Yes, a convention center

Section: Perspective,  Page: B4

Date: Sunday, February 3, 2008

Friday was a day when the easiest path in Albany would have been a brisk retreat. With the estimated cost of the proposed Albany convention center now at $397.5 million and expected to go even higher, abandoning support for it would have been so politically expedient. Even Mayor Jerry Jennings, for so long the convention center's biggest advocate, is having very public second thoughts.

Instead, the Albany Convention Center Authority gave a welcome reassurance that it isn't about to abandon its work. Nor should it. This is still a prudent investment in the future of a city that needs a facility like the convention center to truly fulfill its role as a state capital. This is a state project, not a city project, and one entirely deserving of a commitment even larger than the $205 million that's been approved already.

But, yes, Albany has a huge stake of its own here. Governor Spitzer and the leaders and members of the Legislature need to hear anew about the impact that convention centers have had on Providence, R.I., and Hartford, Conn. It was barely two months ago that civic leaders from those two cities told a Times Union community forum how the convention centers there were built despite public doubt and concerns about rising costs. Providence and Hartford resisted the temptation to retreat or even to scale back their plans. They gambled, in essence, but gambled shrewdly. The result is that building those facilities led to more housing construction and retail activity.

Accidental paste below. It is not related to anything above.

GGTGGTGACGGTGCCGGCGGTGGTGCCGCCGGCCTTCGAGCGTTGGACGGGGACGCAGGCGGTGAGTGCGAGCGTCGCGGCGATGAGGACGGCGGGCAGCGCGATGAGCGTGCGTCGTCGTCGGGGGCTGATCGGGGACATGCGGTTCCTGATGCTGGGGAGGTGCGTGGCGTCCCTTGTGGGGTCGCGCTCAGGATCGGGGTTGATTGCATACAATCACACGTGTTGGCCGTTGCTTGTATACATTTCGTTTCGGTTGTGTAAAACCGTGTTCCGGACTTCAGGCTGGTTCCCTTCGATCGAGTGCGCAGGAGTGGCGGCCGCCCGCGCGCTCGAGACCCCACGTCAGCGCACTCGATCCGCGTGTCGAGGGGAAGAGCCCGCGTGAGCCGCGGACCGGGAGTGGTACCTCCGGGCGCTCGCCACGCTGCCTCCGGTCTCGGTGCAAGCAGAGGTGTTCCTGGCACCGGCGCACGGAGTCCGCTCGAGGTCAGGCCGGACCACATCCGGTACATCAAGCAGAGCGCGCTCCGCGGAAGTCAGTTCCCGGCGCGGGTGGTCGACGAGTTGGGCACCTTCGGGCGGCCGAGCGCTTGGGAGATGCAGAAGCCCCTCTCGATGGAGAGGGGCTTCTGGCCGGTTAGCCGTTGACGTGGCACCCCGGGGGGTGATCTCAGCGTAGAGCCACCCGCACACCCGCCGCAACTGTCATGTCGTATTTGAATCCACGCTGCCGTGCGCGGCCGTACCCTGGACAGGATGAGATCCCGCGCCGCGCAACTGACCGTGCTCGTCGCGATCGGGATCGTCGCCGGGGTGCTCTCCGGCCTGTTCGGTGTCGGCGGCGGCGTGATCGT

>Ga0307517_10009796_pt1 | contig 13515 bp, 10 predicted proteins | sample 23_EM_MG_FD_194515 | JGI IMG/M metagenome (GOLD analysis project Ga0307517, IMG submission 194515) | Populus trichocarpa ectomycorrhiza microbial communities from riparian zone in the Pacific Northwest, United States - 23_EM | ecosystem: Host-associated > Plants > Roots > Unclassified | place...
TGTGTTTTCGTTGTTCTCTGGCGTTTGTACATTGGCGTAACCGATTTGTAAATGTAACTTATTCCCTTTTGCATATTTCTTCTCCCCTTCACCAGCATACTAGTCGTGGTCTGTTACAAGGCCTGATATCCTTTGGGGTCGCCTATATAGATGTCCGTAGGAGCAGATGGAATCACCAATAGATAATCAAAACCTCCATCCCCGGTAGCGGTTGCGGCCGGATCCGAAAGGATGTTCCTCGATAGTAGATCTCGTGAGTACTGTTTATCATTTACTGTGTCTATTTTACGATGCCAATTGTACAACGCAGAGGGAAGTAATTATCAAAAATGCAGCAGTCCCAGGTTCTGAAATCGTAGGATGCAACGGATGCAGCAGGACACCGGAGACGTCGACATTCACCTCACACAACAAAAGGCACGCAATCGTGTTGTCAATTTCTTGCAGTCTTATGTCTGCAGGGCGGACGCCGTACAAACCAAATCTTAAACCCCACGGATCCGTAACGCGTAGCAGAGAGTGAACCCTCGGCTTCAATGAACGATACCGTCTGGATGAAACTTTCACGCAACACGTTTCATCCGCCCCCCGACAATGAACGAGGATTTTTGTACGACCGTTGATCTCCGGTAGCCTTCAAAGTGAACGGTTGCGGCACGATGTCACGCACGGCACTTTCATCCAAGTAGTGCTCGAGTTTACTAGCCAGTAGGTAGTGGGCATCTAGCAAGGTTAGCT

There's every reason to believe that a convention center could be an essential part of a larger plan for the continued revival of downtown Albany. Mr. Jennings' concerns that state money is urgently needed elsewhere - to at last confront the growing problem of vacant and abandoned buildings, and to help balance the city budget - are valid, certainly. But state government will be doing Albany one more disservice if it puts the city in the unfair position of having to choose among the immediacy of cleaning up blight, finally getting its appropriate share of state aid or the construction of a convention center.

Surely the way to address the concerns raised not only by Mr. Jennings but by an articulate convention center opponent like Council Member Dominick Calsolaro is for the state to allow both Albany's downtown and its troubled neighborhoods to flourish. This is much more than some local pork project, as state Assemblyman Jack McEneny points out.

The livelier and healthier downtown that's emerged during Mr. Jennings' 15 years in office is still the result of scattershot development and good fortune more than a unified, determined vision for the capital city. A project that draws people from across the state into Albany and serves as a catalyst for more development is what's missing here.

Even now, downtown has the look and feel of an unfinished puzzle. The proposed convention center site - off Broadway, south of State Street - stands out, if it stands out at all, as a glaring reminder of what a capital city shouldn't look like. It's up the hill, in the splendor of the Capitol, where Mr. Spitzer has promised time and again to embrace upstate New York, rather than allow neglect of it to continue.

Delivering on that promise starts right here, governor, with a plan for an Albany convention center that can't be abandoned.